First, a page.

The apps that won lockdown. The apps that struggled in lockdown. What has changed in the tech, app and digital space this year. We puff out our cheeks and dive in…
A few weeks ago Tim Cook kicked off the iPhone 12 release with the words “This year our homes have become even more important in our daily lives” – perhaps the understatement of the year, but also an echo back to something our CTO Tom Colvin mentioned in May. When writing for Basingstoke Tech site TechJuice Tom noted that our homes had truly become the centre of our lives under lockdown.
“It’s where we work from, where we entertain ourselves, and where we connect with friends. All this has fuelled a boom in the app industry as people seek ways to live in the new normal” – Tom Colvin, CTO Apptaura
Now, we’re not convinced that yet another smart speaker will make lockdown life that much more enjoyable. Certainly now that we’re experiencing a winter lockdown. And given the crowded market the HomePod is dropping into. And the fact that Amazon seemed to be trying to give away Echo Dots during Prime Day.
But back in May, Tom speculated that app entrepreneurs had the opportunity to take advantage of new gaps in the marketplace. That opportunities for new apps would emerge and that apps that have been previously overlooked would receive more attention as house-bound users sought new digital solutions, or at the very least alternative solutions. The prediction that some start-ups and smaller businesses would become overnight household names was particularly accurate as new social and communication apps won lockdown, but the big boys largely got bigger too.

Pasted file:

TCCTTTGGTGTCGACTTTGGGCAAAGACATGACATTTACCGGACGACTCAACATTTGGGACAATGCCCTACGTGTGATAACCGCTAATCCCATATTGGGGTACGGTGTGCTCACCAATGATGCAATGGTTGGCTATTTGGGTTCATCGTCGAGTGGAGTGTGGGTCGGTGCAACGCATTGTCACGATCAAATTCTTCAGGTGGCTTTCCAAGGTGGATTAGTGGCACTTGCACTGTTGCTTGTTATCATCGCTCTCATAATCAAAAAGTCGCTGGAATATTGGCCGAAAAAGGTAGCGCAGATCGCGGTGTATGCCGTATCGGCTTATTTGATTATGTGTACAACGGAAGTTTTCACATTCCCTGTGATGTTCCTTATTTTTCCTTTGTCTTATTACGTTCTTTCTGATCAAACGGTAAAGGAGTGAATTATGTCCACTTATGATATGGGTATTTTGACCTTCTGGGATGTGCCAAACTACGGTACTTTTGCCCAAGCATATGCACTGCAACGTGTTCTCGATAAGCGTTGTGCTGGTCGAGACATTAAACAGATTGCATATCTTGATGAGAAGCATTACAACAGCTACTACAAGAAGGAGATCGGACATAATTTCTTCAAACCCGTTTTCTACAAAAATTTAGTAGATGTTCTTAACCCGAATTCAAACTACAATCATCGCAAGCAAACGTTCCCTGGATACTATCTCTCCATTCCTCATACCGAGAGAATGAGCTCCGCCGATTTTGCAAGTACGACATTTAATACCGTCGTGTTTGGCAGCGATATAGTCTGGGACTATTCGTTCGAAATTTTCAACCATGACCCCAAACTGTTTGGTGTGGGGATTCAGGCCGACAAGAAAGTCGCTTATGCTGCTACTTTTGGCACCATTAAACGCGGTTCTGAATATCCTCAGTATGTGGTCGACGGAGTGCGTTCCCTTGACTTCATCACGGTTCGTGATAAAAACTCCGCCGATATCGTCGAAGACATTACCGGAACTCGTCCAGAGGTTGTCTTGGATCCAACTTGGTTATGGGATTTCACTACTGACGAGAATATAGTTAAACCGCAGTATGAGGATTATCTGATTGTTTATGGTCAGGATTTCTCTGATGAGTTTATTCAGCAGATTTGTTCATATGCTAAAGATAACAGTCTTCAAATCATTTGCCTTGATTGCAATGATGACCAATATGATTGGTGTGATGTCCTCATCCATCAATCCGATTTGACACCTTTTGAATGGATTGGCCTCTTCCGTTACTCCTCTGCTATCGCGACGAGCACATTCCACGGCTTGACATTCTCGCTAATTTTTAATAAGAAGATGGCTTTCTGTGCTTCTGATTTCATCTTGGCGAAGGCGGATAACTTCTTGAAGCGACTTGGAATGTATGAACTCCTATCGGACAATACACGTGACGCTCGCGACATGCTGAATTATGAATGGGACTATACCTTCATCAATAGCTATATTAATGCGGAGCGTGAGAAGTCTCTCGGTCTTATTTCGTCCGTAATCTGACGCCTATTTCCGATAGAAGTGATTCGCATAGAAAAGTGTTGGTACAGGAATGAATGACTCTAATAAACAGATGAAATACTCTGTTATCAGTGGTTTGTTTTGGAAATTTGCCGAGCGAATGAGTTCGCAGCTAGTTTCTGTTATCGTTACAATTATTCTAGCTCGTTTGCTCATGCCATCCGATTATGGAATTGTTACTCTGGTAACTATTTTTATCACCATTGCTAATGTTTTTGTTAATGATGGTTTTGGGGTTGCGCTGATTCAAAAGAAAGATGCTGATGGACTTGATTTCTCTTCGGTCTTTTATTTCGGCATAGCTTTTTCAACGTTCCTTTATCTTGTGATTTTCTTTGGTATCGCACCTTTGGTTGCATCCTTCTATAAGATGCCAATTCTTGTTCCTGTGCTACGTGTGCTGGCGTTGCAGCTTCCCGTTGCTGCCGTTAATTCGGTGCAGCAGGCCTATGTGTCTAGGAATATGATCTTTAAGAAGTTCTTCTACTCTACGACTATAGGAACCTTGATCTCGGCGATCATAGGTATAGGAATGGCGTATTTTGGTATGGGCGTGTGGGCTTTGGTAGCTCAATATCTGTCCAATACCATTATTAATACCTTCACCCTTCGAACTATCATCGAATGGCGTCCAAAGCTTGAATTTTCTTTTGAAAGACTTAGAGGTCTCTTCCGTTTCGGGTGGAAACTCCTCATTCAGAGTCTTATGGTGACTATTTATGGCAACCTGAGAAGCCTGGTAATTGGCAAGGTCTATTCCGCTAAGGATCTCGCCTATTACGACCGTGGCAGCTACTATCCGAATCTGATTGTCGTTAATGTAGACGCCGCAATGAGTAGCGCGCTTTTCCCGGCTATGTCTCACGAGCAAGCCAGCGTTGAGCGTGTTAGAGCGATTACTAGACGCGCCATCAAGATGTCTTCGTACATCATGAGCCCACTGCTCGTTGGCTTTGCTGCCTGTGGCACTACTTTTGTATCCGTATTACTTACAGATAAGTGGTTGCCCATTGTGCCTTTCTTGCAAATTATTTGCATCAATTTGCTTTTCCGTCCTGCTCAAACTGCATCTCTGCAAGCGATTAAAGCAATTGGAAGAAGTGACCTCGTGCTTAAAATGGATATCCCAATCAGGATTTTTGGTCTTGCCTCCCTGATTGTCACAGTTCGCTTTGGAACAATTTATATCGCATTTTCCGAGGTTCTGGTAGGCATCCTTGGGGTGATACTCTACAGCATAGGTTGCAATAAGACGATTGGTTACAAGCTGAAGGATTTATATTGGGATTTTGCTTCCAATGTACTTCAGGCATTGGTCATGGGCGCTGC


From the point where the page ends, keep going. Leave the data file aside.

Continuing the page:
Apps that won lockdown
The successes were sometimes blindingly obvious as lockdown started to bite. If any apps won lockdown it was communications apps. Zoom doubled in value this year, peaking at 300 million daily users and comfortably outstripping more established competitors like Skype (remember them?). Security concerns then sent business users scurrying to Microsoft Teams for their conference calling / company presentations / Friday drinks socials. WhatsApp saw a 40% surge by the mid phase of the lockdown with 70%+ growth in countries most severely impacted by lockdowns.
Streaming and gaming
Netflix added 16 million subscribers in the first three months of the year, although growth appears to be tapering off as the year progresses. Disney+ couldn’t have launched to a more receptive market, shooting up to 50 million subscribers.
In more traditional gaming channels… Perfect Cream, a cake decoration game went from 36k downloads at the start of lockdown to 4.3 million downloads a month later. Fortnite developer Epic saw players spend over 3.2 billion hours in play during April… and who knows, maybe lockdown inspired growth accelerated their Apple confrontation.
Delivery and shopping Apps
Amazon doubled its profit during lockdown. JustEat UK food sales surged 43%, although delivery apps in were accused of profiting off the woes of traditional restaurants who were forced to pivot to delivery-only models. ASOS profits quadrupled in 2020 as demand for casual wear soared and they added nearly 3 million new customers. In a potentially related development, buy now, pay later service Klarna marked a 36% growth in operating income and welcomed 14 million new customers, albeit maintaining that they also tightened their lending policy during lockdown.
Social & Dating Apps